To test further whether there might be a gross difference in the expression of KCNQ subunits between 17-d-old and 6-week-old rats, we performed single-cell PCR analyses of mRNAs for KCNQ2, 3, 4, and 5 in eight cells isolated from 17-d-old rats and seven cells isolated from 6-week-old rats (Fig. 4). All cells tested gave detectable signals for KCNQ2, 3, and 5; none gave a signal for KCNQ4.
Quantitative whole-ganglion PCR
The single-cell PCR experiments were not quantitative and so do not provide a measure of the relative amounts of different KCNQ mRNAs. To assess this, we made quantitative estimates of mRNA expression in whole ganglia isolated from rats at different developmental ages against GAPDH mRNA as an internal standard (Fig. 5). These yielded uniform levels of rKCNQ2 and rKCNQ5 mRNA throughout P7, P17, and P45, with negligible levels of rKCNQ4 mRNA. In contrast, rKCNQ3 mRNA increased progressively from a small excess at E18/E19 to a 10-fold excess at P45.
Nearly all neurons showed substantial immunoreactivity for both KCNQ2 and KCNQ5 antibodies at both P17 and P45 stages (Fig. 6). In contrast, at P17, staining for KCNQ3 was relatively weak and irregular. However, at P45, most cells showed strong reactivity for KCNQ3, especially near the cell membrane. Staining for all three proteins was not confined to the soma, but extended along proximal processes. As a result, at P45, most cells stained for both KCNQ2 and KCNQ3, or for KCNQ5 and KCNQ3, when directly tested using double antibodies (Fig. 7). Because of the limited range of antibodies available, we could not directly show triple staining for KCNQ2, 3, and 5, but because very few cells were not stained by each of the antibodies, the majority of cells at P45 must have been immunoreactive for all three subunits.
KCNQ expression in CHO cells
Currents generated by coexpressed KCNQ(2 + 3) cDNAs were virtually identical to those generated by the tandem KCNQ3/2 construct, in terms of both deactivation kinetics (Fig. 1) and TEA inhibition (Fig. 2).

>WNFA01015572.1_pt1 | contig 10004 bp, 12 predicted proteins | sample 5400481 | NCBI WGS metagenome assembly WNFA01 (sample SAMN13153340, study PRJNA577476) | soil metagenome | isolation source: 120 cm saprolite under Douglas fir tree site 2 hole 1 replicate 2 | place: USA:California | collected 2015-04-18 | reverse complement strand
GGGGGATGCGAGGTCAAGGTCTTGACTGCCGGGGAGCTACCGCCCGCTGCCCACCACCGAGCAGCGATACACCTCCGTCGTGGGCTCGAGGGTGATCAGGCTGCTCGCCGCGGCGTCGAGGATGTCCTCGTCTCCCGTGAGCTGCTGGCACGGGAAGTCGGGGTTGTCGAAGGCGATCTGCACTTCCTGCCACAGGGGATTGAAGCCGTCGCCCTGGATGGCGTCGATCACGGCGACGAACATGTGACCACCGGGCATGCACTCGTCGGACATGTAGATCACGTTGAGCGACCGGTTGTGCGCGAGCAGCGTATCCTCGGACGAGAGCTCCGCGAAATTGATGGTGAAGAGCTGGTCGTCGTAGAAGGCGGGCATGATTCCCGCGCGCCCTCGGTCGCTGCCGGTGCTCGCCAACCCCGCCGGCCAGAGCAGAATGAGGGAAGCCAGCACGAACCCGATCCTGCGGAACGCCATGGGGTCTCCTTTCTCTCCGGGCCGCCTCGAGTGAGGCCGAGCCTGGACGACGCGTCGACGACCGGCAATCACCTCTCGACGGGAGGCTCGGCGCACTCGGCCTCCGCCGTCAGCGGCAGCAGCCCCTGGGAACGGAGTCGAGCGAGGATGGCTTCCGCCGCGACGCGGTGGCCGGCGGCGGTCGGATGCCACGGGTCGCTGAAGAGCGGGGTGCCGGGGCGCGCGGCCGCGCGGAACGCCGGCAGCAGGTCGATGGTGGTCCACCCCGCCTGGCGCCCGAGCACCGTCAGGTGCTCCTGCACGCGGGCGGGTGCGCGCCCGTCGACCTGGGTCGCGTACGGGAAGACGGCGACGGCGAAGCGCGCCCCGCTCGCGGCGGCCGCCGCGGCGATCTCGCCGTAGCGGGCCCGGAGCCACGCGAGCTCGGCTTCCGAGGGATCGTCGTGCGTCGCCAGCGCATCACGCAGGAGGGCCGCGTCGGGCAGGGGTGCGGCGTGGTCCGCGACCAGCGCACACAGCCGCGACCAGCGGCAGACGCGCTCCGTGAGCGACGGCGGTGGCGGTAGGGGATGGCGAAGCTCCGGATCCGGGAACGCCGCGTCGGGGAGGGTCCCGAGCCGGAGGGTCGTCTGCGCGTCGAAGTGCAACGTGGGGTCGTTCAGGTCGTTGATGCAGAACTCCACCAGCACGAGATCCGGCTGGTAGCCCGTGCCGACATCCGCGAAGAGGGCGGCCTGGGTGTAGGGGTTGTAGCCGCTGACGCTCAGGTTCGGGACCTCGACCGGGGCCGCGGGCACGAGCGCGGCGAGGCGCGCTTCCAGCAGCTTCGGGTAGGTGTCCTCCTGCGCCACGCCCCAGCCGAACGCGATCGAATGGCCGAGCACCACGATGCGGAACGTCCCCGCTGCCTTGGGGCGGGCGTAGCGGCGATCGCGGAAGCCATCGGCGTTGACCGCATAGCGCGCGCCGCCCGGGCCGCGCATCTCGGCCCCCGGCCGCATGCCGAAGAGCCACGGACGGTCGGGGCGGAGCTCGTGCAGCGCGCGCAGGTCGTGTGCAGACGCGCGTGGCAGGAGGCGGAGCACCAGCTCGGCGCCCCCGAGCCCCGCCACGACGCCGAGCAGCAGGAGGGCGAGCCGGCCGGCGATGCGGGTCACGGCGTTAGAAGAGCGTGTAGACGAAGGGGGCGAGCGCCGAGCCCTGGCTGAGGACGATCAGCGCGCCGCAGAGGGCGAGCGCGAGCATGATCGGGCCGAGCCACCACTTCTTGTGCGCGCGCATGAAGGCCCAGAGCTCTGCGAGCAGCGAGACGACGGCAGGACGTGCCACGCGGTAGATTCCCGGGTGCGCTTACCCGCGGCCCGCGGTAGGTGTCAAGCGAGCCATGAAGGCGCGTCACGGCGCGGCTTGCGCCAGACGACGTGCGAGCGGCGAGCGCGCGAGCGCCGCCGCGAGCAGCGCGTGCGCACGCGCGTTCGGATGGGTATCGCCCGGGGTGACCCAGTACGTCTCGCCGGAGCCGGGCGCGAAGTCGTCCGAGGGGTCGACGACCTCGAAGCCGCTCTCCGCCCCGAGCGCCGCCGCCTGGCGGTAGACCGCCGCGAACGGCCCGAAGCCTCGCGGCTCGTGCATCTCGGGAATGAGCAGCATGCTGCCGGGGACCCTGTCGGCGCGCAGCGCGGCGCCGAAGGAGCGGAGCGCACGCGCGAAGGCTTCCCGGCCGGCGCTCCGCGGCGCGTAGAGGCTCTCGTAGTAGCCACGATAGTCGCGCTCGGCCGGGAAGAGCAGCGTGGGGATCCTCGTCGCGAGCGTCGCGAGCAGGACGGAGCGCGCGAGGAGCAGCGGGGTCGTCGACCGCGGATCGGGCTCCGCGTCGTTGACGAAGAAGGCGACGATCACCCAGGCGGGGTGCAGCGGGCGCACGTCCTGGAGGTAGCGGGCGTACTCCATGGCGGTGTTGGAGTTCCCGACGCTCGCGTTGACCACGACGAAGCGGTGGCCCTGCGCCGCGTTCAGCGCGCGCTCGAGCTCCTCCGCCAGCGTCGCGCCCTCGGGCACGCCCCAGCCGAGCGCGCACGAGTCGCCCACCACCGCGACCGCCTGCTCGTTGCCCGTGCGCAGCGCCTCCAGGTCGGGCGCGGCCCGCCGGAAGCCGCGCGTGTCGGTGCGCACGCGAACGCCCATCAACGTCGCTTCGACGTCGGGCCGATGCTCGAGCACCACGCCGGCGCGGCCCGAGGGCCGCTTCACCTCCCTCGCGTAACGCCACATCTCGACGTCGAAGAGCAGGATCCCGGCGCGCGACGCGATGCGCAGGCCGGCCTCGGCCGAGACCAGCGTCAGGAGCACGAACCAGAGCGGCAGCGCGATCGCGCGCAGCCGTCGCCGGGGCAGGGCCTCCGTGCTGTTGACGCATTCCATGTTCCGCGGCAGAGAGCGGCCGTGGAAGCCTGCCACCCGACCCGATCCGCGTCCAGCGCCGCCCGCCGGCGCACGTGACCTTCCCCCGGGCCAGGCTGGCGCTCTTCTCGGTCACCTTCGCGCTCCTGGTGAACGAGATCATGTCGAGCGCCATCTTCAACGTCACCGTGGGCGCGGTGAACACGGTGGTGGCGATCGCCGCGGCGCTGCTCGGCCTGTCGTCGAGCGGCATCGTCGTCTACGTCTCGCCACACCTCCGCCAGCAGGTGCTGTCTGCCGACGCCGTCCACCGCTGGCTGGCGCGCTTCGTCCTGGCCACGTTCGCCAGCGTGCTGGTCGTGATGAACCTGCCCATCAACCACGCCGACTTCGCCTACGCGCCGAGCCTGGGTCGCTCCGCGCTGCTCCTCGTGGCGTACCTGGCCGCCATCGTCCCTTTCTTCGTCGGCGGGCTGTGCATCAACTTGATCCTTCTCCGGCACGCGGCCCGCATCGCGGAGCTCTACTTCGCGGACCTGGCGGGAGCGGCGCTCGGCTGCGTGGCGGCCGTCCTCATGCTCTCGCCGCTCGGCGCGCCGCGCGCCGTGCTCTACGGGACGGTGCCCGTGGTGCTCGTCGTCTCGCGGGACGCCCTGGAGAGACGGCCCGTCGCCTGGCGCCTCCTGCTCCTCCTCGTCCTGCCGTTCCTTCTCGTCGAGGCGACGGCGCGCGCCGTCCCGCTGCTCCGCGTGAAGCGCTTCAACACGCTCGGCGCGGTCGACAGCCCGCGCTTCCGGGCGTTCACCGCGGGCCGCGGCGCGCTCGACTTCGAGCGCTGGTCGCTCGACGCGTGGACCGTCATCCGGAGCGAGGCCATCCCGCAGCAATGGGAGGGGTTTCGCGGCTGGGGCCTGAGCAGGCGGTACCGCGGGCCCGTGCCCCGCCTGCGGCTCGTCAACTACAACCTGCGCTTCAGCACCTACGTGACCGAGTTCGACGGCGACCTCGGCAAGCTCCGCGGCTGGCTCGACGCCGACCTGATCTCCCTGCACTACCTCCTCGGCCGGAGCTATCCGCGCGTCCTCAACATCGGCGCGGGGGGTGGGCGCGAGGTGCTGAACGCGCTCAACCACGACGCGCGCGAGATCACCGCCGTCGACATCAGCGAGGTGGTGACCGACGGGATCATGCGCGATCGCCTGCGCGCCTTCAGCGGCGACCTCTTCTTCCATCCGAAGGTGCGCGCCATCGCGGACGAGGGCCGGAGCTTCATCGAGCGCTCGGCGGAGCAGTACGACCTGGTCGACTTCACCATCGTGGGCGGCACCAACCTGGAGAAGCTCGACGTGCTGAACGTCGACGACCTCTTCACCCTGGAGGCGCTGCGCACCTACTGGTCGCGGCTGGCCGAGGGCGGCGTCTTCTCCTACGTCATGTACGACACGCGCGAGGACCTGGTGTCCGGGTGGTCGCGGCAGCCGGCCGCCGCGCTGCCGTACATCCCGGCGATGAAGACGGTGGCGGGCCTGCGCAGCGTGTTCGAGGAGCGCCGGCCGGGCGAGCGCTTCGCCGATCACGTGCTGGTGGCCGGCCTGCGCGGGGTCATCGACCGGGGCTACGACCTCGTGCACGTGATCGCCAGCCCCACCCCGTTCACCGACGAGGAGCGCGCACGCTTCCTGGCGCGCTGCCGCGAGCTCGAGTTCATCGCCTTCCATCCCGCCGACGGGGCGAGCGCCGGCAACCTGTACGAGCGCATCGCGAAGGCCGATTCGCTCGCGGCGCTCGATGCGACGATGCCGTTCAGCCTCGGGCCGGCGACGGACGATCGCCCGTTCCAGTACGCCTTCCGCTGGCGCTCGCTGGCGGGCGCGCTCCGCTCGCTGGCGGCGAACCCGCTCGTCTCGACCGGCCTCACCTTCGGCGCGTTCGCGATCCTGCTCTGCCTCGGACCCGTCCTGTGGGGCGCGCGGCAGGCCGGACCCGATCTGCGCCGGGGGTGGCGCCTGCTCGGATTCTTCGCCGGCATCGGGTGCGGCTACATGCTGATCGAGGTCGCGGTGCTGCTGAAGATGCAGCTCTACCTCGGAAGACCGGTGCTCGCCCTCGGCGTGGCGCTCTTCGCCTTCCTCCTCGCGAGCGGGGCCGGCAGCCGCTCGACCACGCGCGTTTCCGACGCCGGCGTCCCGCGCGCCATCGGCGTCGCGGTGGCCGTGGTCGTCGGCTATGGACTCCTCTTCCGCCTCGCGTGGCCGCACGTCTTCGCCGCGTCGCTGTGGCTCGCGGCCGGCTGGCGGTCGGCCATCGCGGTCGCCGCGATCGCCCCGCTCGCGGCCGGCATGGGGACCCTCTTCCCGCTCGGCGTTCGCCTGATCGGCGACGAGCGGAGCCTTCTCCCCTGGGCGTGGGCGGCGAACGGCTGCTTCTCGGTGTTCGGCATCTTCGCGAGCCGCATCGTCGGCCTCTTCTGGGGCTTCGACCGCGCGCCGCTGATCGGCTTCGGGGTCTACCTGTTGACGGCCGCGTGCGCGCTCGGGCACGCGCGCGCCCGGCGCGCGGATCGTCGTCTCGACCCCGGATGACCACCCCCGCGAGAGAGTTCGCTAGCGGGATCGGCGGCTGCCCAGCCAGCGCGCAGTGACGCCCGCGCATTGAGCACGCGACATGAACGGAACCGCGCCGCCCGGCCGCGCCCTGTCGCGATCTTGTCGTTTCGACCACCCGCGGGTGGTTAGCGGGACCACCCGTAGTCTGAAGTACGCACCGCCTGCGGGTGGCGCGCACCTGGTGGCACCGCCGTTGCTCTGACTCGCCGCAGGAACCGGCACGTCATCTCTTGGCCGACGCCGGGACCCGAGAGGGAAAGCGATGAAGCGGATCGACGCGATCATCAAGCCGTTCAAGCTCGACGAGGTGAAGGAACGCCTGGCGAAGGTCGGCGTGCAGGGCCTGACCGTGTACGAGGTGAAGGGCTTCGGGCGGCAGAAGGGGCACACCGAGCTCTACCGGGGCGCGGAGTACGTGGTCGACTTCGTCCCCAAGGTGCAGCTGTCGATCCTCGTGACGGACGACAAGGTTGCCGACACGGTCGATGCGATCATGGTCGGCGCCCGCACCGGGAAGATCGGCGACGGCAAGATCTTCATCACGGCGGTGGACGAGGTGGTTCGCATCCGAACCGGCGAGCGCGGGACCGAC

As might be expected, inhibition of tandem KCNQ3/2 currents by TEA could be well fitted with a single-binding-site Hill equation with unity (0.98) slope. This slope value is the mean of the individual experiments. [In agreement with previous observations (Wickenden et al., 2000), the slope of the curve fitted to the mean data in Fig. 2Ba is less than unity; this is a consequence of the variation in IC50 values between different experiments, which ranged from 1.0 to 11.6 mm.] Assuming a single binding site to a tetrameric channel with a free energy of binding dependent on the number of tyrosines and threonines in the tetramer, and taking the binding constant for homomeric hKCNQ2 channels (with four tyrosines at position 284) to be 0.12–0.17 mm (see above), the predicted binding constant for hKCNQ3 (four threonines) would be between 100 and 140 mm. hKCNQ3 does not express well in CHO cells (Wickenden et al., 2000), but rKCNQ3 is clearly very insensitive to TEA, and this predicted value would be in accord with extrapolated values from previous (incomplete) concentration–inhibition curves (Hadley et al., 2000; Shapiro et al., 2000). These Ki values of ∼0.15, 4.1, and ≥100 mm for KCNQ2, KCNQ3/2, and KCNQ3, respectively, are very close to those obtained by Liman et al. (1992) using tandem constructs containing different ratios (0–4) of wild-type and tyrosine-mutated Kv1.1 subunits. Thus, the data indicate that the tandem KCNQ3/2 construct assembles to yield a tetrameric channel with the pore formed from two KCNQ2 and two KCNQ3 subunits. [It has been reported previously that tandem Shaker constructs do not necessarily fix the stoichiometry of the expressed channels after mRNA injection into oocytes, as judged by voltage-sensitivity (McCormack et al., 1992). However, other pharmacological studies on tandem Shaker constructs yielded data that accorded with the expected stoichiometry (Kavanaugh et al., 1992; Liman et al., 1992). Although a detailed kinetic comparison of homomeric KCNQ2 and KCNQ3 channels has not yet been completed, their voltage-sensitivity is too similar to allow accurate discrimination (Selyanko et al., 2000), but our pharmacological data clearly match that expected for a fixed stoichiometry.]